, pub-1355929376209830, DIRECT, f08c47fec0942fa06 Steps For Teaching Your Dog To Love Their Crate - Puppy Small

6 Steps For Teaching Your Dog To Love Their Crate

Teaching your dog to love his crate should be a top priority for any new pet parent. Dogs are den animals and like small spaces where they can hide when they feel unsafe, or rest during their nap. It is a safe place in your home that your dog considers his own. Crate training is easy to do and should not be something that makes you feel guilty or like you are subjecting your dog to “dog prison.”

Understandably, some owners are adamantly against crates, and that’s fine. You should never use the kennel as a “time-out” area. And it is certainly not a ‘cage’ in which your dog is locked up for an extended period of time. If your rescue dog’s former owner used the crate in a negative way, he may have an aversion to it. Maybe a crate isn’t for him, but most dogs appreciate having their own place where they can relax.

Getting your dog to love his crate will take time. But with patience, your dog will see it as his own home.

1. Choosing the right crate

You may prefer a spacious room, but your dog only needs a certain amount to love his crate. He must have enough space to lie and stand comfortably. It should also be wide enough for him to turn in a circle. Too much space gives your dog room to ‘go’ in one place and distance himself from it. You definitely don’t want to train him to use it as a bathroom.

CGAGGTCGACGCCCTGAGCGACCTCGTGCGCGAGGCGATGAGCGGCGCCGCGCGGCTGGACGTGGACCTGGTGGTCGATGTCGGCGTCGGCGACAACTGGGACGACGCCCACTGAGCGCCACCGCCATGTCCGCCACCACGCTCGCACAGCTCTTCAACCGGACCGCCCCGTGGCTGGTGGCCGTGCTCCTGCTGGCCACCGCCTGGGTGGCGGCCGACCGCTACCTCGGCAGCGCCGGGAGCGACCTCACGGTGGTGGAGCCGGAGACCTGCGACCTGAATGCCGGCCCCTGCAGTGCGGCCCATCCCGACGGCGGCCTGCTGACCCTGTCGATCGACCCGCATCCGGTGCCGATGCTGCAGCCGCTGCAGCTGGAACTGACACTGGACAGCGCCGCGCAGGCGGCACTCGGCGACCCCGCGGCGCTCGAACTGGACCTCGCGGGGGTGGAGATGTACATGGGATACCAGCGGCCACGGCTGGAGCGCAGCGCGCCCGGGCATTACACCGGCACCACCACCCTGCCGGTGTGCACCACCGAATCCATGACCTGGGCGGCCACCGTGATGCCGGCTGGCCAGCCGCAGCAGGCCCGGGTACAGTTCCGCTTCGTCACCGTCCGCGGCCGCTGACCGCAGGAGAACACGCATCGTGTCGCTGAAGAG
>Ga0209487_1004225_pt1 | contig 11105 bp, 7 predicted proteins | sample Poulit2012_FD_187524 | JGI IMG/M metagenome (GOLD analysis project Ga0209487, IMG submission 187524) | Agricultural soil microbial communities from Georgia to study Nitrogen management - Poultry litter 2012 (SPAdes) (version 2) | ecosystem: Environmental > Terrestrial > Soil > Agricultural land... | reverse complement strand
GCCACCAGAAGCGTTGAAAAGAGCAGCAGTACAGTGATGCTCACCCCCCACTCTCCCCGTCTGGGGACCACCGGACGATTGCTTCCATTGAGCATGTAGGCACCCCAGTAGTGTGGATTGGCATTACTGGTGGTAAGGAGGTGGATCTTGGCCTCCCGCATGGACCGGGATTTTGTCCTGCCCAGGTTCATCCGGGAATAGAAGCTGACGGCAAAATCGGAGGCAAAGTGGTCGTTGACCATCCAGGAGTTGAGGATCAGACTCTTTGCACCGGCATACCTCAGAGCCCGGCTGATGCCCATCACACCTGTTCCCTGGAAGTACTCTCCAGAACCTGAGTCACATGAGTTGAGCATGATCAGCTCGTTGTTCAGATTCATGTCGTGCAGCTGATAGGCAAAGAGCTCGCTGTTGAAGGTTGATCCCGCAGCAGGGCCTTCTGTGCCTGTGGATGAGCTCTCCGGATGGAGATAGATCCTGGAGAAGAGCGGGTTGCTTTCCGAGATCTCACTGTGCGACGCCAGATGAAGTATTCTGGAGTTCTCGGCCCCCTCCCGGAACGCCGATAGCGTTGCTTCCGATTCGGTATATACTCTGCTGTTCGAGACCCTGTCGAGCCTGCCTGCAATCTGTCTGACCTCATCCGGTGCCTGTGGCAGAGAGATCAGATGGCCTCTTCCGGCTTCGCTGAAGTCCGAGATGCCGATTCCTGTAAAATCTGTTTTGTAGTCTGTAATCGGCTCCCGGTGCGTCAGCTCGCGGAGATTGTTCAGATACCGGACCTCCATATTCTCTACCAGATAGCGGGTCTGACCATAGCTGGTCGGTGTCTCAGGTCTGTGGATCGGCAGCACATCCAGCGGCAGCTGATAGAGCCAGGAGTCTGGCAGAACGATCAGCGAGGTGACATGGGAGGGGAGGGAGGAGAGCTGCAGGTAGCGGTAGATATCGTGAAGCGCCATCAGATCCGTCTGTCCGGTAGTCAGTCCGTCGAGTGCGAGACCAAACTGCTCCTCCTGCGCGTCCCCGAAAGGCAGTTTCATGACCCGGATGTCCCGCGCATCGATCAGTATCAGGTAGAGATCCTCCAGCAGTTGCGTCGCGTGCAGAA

If you are crate training, you may want to choose a crate with a slide-out tray, because accidents happen. You can give a house-trained dog more space, but that is not necessary. A comfortable ‘den’ does not require much space.

2. Location

You don’t want to sleep on the floor in the kitchen, no matter how comfortable that is, do you? The crate is a place to rest, so choose a spot away from the hustle and bustle of the house. The laundry room may seem like a good idea, but noisy appliances can interrupt sleep or, worse, cause anxiety.

Consider sharing a bedroom with your dog. Not only will you provide a quiet, calm space for his crate, but he will also get the added sense of security of being close to his favorite person. It gives your dog another reason to love his crate!

3. Furnishings

No dog is going to love his crate if he feels cold plastic on his paws or worse, metal wire. Dogs prefer soft, firm places to rest. You may see your dog lying on your hardwood or kitchen tile, but that’s more likely for coolness than comfort. Providing a soft place to rest can also help relieve joint pain and prevent the formation of elbow calluses.

Some people provide a soft pillow, others place a bed in it. Eventually, your dogs will be able to carry items on their own as they learn to love their crate. They leave their favorite toys and blankets in their ‘den’. Some dogs even “bury” their treats in their bedding! You can help him enjoy it even more by putting in some of his favorite things for him. But don’t be surprised if they carry them right back outside before they love their crate.


Now that you know that you have the right size crate and that it is cozy in a nice, quiet place, it is time to bring your dog inside.

4. Prime the crate